The Bardo museum in Tunis has reopened for officials, almost a week after 20 foreign tourists were killed in a militant attack. But it will remain
The Bardo museum in Tunis has reopened for officials, almost a week after 20 foreign tourists were killed in a militant attack. But it will remain shut to the public until Saturday.
Tourists were allowed to gather around the main gates, with police standing guard.
“We decided not to cancel our trip and today we’ve even decided to change our itinerary to come and take pictures – and to show our solidarity with Tunisians,” said Rose Marie, a Canadian tourist.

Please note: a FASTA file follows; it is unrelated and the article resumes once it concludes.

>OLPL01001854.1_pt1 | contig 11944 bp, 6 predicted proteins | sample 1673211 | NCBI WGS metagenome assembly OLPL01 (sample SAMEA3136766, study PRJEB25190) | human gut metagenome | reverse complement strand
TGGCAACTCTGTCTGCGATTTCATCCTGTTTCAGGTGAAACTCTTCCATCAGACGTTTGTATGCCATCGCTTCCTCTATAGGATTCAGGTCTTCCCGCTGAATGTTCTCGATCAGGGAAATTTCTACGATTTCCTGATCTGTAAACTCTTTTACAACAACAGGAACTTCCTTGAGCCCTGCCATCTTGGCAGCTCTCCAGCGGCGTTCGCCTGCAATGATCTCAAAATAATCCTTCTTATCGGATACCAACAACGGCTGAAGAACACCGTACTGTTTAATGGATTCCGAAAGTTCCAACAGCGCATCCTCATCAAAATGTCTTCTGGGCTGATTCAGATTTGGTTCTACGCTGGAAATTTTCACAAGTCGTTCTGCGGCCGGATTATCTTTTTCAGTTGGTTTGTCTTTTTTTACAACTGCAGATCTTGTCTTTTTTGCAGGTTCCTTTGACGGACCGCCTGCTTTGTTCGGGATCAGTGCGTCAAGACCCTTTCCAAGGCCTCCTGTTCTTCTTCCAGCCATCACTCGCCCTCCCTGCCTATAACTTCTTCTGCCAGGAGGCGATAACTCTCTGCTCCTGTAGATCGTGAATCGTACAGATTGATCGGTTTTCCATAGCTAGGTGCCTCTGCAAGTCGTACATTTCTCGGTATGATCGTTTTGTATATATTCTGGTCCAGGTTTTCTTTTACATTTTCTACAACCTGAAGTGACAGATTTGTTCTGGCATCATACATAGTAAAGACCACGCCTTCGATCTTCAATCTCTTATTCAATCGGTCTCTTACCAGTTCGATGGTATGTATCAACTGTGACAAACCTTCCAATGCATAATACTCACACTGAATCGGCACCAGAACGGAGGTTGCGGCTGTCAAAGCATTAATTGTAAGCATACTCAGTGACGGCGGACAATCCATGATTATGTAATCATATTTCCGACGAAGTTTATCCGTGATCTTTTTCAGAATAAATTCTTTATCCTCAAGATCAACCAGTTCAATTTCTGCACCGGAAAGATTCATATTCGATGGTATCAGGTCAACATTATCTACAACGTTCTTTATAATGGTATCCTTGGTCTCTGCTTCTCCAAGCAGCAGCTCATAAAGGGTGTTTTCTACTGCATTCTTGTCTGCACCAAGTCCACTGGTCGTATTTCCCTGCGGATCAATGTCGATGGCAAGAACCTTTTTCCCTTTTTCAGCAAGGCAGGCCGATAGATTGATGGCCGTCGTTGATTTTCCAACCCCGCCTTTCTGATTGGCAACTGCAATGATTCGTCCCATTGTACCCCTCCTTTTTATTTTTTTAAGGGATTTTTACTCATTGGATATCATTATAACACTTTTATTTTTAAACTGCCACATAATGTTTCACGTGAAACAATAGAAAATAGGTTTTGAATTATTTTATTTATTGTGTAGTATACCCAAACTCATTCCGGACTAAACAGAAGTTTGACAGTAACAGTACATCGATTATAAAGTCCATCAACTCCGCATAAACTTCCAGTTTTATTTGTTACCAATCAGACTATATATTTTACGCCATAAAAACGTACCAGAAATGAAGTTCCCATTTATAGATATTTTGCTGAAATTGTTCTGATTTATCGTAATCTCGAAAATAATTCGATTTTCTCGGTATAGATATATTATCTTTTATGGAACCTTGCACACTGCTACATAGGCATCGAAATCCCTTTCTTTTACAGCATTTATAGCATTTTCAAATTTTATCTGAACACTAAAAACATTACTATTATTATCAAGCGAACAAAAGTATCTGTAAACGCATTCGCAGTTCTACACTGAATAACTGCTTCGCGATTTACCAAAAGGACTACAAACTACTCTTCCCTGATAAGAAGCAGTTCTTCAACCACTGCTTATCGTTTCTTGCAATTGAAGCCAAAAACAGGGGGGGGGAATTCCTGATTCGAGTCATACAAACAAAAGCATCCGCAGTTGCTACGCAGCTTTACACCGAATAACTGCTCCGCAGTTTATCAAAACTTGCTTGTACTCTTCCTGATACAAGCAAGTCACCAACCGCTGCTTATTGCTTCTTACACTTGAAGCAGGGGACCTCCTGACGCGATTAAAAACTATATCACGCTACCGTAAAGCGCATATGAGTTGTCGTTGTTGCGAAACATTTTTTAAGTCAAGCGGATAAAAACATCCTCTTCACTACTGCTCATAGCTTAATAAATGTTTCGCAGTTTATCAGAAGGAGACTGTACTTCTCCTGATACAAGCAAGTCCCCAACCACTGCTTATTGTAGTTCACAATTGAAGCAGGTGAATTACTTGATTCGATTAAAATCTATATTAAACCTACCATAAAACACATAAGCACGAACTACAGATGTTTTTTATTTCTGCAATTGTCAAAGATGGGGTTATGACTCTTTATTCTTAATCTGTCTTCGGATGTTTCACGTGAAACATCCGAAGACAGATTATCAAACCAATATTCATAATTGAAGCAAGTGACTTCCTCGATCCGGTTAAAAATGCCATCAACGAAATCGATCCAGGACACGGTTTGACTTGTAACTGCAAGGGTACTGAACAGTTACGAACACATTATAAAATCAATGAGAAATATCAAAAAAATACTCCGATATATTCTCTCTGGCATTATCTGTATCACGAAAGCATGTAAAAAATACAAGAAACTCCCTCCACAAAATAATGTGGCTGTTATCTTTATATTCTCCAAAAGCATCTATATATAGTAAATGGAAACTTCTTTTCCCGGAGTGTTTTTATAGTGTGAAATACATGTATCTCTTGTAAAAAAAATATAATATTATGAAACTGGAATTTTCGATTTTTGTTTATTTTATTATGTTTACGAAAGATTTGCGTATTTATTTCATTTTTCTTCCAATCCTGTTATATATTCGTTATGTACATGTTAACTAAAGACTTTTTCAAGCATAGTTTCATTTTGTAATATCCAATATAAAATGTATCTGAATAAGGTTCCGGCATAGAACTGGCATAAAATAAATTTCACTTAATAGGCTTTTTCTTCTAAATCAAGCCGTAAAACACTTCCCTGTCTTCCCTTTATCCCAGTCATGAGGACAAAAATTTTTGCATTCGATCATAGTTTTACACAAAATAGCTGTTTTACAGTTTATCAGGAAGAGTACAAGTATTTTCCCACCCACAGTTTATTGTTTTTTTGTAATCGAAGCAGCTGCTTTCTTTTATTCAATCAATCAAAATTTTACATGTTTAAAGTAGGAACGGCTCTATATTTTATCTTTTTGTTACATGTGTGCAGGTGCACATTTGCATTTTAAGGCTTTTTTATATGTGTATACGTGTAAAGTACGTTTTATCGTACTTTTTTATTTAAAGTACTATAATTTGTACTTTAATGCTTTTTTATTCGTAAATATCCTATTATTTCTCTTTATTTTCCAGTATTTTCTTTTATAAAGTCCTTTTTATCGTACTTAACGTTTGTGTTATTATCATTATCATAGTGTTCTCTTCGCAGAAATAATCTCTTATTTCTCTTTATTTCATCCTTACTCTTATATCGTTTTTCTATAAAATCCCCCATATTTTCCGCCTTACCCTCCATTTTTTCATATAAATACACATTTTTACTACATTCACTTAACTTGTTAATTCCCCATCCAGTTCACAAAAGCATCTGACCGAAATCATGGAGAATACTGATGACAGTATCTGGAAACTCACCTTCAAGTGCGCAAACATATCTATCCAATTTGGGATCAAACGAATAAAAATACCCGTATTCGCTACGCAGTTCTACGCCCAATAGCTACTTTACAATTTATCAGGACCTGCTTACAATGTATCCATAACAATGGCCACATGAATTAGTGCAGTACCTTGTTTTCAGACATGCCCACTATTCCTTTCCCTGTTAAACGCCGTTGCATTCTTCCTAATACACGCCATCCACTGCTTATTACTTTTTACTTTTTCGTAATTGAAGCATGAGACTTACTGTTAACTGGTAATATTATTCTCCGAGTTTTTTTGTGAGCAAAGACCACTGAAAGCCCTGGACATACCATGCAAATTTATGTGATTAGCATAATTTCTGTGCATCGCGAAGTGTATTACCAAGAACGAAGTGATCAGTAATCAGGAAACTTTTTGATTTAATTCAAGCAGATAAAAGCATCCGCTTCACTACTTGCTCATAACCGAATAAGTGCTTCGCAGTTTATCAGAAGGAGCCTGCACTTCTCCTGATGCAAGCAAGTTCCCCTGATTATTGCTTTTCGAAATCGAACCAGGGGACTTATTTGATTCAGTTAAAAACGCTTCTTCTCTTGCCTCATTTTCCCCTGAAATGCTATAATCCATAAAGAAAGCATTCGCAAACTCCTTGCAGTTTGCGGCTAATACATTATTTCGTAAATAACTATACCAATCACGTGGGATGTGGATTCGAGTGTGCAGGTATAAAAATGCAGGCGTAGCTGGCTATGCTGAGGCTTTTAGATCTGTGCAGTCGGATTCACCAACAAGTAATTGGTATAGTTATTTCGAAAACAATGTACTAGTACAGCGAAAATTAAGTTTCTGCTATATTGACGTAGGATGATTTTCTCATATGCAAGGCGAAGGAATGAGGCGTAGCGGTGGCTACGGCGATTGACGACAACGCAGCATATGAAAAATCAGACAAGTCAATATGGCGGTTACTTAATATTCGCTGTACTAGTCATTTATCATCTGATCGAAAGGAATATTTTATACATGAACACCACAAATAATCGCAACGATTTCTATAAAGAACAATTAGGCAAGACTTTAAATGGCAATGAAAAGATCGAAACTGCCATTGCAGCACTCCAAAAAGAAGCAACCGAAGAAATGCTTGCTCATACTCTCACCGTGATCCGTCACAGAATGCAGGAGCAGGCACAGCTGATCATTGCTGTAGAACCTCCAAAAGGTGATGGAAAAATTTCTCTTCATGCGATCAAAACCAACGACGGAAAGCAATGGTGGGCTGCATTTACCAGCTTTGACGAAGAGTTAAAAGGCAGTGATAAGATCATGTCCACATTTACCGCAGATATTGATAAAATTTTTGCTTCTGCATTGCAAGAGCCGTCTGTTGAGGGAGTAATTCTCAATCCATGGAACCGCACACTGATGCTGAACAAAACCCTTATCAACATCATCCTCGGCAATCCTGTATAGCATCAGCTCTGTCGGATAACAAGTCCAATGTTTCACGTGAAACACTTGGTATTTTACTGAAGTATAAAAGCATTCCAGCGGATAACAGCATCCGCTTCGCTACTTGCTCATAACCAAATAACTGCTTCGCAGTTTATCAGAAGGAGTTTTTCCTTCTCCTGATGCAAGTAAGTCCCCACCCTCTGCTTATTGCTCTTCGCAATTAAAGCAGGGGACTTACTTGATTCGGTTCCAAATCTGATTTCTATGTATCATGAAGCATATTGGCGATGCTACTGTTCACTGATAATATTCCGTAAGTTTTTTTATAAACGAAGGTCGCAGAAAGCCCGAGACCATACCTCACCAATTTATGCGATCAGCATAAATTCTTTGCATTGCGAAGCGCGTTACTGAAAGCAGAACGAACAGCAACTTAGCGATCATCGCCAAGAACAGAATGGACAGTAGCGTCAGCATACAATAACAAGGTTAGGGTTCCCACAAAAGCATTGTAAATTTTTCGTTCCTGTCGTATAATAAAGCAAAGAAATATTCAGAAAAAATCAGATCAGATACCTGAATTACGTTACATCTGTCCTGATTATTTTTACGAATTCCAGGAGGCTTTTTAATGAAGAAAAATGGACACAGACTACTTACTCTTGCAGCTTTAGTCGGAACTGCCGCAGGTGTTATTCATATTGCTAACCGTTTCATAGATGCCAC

At least two gunmen opened fire on visitors as they got off buses at the museum last Wednesday. ISIL claimed responsibility for the attack.
Security forces later killed two men, who are said to have been recruited at mosques in Tunisia and trained at a jihadist camp in Libya.
It was Tunisia worst attack in more than a decade, testing the country’s young democracy.
Meanwhile, those who work in Tunisia’s tourism industry have joined a march, to also show their solidarity and to remember the victims of the rampage.